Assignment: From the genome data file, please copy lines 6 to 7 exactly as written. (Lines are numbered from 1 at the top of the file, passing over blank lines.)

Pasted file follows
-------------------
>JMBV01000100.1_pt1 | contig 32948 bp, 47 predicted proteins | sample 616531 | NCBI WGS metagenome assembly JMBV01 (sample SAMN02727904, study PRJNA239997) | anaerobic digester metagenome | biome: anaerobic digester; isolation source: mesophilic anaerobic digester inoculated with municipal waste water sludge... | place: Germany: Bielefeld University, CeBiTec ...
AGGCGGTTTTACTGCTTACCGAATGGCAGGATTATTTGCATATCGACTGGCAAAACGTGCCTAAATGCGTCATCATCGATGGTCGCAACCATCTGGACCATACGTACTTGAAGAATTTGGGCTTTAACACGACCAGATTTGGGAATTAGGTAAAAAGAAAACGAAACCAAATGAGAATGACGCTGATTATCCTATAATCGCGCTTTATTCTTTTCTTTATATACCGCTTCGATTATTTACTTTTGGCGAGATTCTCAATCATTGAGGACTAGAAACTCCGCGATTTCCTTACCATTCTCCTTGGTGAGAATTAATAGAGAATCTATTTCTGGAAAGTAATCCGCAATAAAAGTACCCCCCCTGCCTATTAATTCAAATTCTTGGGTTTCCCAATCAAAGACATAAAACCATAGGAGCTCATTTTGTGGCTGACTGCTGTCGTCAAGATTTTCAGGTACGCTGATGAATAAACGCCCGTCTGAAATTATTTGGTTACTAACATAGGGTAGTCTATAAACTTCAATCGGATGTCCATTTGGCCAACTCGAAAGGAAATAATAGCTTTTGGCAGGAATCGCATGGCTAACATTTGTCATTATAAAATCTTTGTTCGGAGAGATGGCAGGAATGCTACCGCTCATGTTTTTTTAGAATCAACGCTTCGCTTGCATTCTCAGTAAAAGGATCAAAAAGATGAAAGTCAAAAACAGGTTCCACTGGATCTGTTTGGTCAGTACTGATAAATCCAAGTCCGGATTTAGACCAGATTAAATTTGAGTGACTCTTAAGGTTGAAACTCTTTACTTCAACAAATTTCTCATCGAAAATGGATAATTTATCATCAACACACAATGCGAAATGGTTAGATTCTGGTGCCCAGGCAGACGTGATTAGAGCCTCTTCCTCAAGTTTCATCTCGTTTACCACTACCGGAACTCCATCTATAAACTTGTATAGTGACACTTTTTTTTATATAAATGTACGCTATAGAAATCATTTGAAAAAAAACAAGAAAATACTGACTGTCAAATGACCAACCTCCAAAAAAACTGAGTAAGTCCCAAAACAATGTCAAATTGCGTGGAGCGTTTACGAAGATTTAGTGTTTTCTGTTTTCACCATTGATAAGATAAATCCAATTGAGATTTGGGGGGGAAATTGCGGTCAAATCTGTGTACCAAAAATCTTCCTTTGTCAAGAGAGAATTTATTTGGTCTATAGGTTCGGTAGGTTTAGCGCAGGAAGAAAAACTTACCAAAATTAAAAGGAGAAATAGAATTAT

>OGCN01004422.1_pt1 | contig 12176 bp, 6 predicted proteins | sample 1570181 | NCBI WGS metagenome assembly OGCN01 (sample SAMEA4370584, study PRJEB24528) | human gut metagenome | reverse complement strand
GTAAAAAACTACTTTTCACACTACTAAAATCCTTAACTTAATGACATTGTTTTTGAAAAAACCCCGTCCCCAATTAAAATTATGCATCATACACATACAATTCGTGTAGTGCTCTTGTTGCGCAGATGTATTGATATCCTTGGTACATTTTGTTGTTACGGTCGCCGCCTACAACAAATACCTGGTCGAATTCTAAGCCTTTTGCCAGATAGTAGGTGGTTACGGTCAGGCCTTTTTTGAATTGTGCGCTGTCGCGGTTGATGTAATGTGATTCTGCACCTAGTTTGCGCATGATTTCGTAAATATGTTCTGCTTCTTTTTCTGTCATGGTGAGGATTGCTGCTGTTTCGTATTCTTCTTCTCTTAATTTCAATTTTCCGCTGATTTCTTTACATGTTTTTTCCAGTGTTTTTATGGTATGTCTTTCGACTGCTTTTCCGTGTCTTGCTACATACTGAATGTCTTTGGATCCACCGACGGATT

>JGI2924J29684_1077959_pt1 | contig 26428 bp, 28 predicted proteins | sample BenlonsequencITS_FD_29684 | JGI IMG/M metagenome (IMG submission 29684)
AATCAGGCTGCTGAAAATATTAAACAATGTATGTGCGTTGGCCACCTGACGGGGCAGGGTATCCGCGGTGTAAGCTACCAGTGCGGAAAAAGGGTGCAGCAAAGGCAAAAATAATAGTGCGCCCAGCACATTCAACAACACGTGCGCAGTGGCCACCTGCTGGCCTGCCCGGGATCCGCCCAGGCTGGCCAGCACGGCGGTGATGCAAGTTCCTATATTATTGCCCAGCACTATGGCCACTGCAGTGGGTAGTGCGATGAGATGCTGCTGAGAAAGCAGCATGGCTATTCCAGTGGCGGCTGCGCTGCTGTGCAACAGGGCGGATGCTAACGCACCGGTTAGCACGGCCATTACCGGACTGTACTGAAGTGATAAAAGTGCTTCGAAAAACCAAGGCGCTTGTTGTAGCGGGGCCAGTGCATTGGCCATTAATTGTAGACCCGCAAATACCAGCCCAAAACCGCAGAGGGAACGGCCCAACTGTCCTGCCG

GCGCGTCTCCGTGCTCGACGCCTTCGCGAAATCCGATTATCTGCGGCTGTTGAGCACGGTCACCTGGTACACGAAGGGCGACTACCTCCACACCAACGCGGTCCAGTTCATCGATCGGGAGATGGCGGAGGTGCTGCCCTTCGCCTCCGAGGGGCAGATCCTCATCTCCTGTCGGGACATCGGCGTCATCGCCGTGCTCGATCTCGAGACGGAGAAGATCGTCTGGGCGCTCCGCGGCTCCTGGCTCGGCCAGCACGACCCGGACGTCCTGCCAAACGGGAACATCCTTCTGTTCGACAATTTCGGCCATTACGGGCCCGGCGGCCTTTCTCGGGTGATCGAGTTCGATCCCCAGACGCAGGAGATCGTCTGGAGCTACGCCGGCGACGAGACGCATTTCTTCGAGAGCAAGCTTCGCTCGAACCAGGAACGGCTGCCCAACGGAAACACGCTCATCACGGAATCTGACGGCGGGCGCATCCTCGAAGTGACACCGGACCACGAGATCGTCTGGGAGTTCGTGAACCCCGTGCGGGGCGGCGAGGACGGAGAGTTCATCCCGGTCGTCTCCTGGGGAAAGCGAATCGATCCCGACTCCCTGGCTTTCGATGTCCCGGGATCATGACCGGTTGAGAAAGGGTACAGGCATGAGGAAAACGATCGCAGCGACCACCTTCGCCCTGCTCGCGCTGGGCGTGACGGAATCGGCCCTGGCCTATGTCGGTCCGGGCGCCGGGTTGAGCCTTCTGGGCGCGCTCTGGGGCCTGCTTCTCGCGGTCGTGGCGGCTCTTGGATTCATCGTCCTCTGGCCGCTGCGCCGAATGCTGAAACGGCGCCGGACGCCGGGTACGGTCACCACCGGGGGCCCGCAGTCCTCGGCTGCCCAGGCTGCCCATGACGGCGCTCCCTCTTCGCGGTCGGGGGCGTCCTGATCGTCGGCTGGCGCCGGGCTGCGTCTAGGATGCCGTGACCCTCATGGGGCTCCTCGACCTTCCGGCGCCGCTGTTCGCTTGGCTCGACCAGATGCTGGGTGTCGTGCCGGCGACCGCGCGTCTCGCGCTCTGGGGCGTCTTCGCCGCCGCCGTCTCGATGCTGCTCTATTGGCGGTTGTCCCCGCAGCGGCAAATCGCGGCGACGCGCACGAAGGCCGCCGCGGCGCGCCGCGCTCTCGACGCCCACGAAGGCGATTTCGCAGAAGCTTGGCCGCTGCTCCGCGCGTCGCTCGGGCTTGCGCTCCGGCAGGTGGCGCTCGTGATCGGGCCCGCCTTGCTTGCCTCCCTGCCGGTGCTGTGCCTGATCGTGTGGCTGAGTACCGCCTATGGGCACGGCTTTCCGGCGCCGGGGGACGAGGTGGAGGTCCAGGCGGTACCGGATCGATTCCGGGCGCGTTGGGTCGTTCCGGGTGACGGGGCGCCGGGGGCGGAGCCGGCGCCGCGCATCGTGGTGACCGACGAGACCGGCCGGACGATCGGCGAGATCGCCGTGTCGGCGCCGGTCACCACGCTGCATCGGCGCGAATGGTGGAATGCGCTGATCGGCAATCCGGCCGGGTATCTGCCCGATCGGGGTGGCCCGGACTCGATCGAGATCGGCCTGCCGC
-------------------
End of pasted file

AATCAGGCTGCTGAAAATATTAAACAATGTATGTGCGTTGGCCACCTGACGGGGCAGGGTATCCGCGGTGTAAGCTACCAGTGCGGAAAAAGGGTGCAGCAAAGGCAAAAATAATAGTGCGCCCAGCACATTCAACAACACGTGCGCAGTGGCCACCTGCTGGCCTGCCCGGGATCCGCCCAGGCTGGCCAGCACGGCGGTGATGCAAGTTCCTATATTATTGCCCAGCACTATGGCCACTGCAGTGGGTAGTGCGATGAGATGCTGCTGAGAAAGCAGCATGGCTATTCCAGTGGCGGCTGCGCTGCTGTGCAACAGGGCGGATGCTAACGCACCGGTTAGCACGGCCATTACCGGACTGTACTGAAGTGATAAAAGTGCTTCGAAAAACCAAGGCGCTTGTTGTAGCGGGGCCAGTGCATTGGCCATTAATTGTAGACCCGCAAATACCAGCCCAAAACCGCAGAGGGAACGGCCCAACTGTCCTGCCG

GCGCGTCTCCGTGCTCGACGCCTTCGCGAAATCCGATTATCTGCGGCTGTTGAGCACGGTCACCTGGTACACGAAGGGCGACTACCTCCACACCAACGCGGTCCAGTTCATCGATCGGGAGATGGCGGAGGTGCTGCCCTTCGCCTCCGAGGGGCAGATCCTCATCTCCTGTCGGGACATCGGCGTCATCGCCGTGCTCGATCTCGAGACGGAGAAGATCGTCTGGGCGCTCCGCGGCTCCTGGCTCGGCCAGCACGACCCGGACGTCCTGCCAAACGGGAACATCCTTCTGTTCGACAATTTCGGCCATTACGGGCCCGGCGGCCTTTCTCGGGTGATCGAGTTCGATCCCCAGACGCAGGAGATCGTCTGGAGCTACGCCGGCGACGAGACGCATTTCTTCGAGAGCAAGCTTCGCTCGAACCAGGAACGGCTGCCCAACGGAAACACGCTCATCACGGAATCTGACGGCGGGCGCATCCTCGAAGTGACACCGGACCACGAGATCGTCTGGGAGTTCGTGAACCCCGTGCGGGGCGGCGAGGACGGAGAGTTCATCCCGGTCGTCTCCTGGGGAAAGCGAATCGATCCCGACTCCCTGGCTTTCGATGTCCCGGGATCATGACCGGTTGAGAAAGGGTACAGGCATGAGGAAAACGATCGCAGCGACCACCTTCGCCCTGCTCGCGCTGGGCGTGACGGAATCGGCCCTGGCCTATGTCGGTCCGGGCGCCGGGTTGAGCCTTCTGGGCGCGCTCTGGGGCCTGCTTCTCGCGGTCGTGGCGGCTCTTGGATTCATCGTCCTCTGGCCGCTGCGCCGAATGCTGAAACGGCGCCGGACGCCGGGTACGGTCACCACCGGGGGCCCGCAGTCCTCGGCTGCCCAGGCTGCCCATGACGGCGCTCCCTCTTCGCGGTCGGGGGCGTCCTGATCGTCGGCTGGCGCCGGGCTGCGTCTAGGATGCCGTGACCCTCATGGGGCTCCTCGACCTTCCGGCGCCGCTGTTCGCTTGGCTCGACCAGATGCTGGGTGTCGTGCCGGCGACCGCGCGTCTCGCGCTCTGGGGCGTCTTCGCCGCCGCCGTCTCGATGCTGCTCTATTGGCGGTTGTCCCCGCAGCGGCAAATCGCGGCGACGCGCACGAAGGCCGCCGCGGCGCGCCGCGCTCTCGACGCCCACGAAGGCGATTTCGCAGAAGCTTGGCCGCTGCTCCGCGCGTCGCTCGGGCTTGCGCTCCGGCAGGTGGCGCTCGTGATCGGGCCCGCCTTGCTTGCCTCCCTGCCGGTGCTGTGCCTGATCGTGTGGCTGAGTACCGCCTATGGGCACGGCTTTCCGGCGCCGGGGGACGAGGTGGAGGTCCAGGCGGTACCGGATCGATTCCGGGCGCGTTGGGTCGTTCCGGGTGACGGGGCGCCGGGGGCGGAGCCGGCGCCGCGCATCGTGGTGACCGACGAGACCGGCCGGACGATCGGCGAGATCGCCGTGTCGGCGCCGGTCACCACGCTGCATCGGCGCGAATGGTGGAATGCGCTGATCGGCAATCCGGCCGGGTATCTGCCCGATCGGGGTGGCCCGGACTCGATCGAGATCGGCCTGCCGC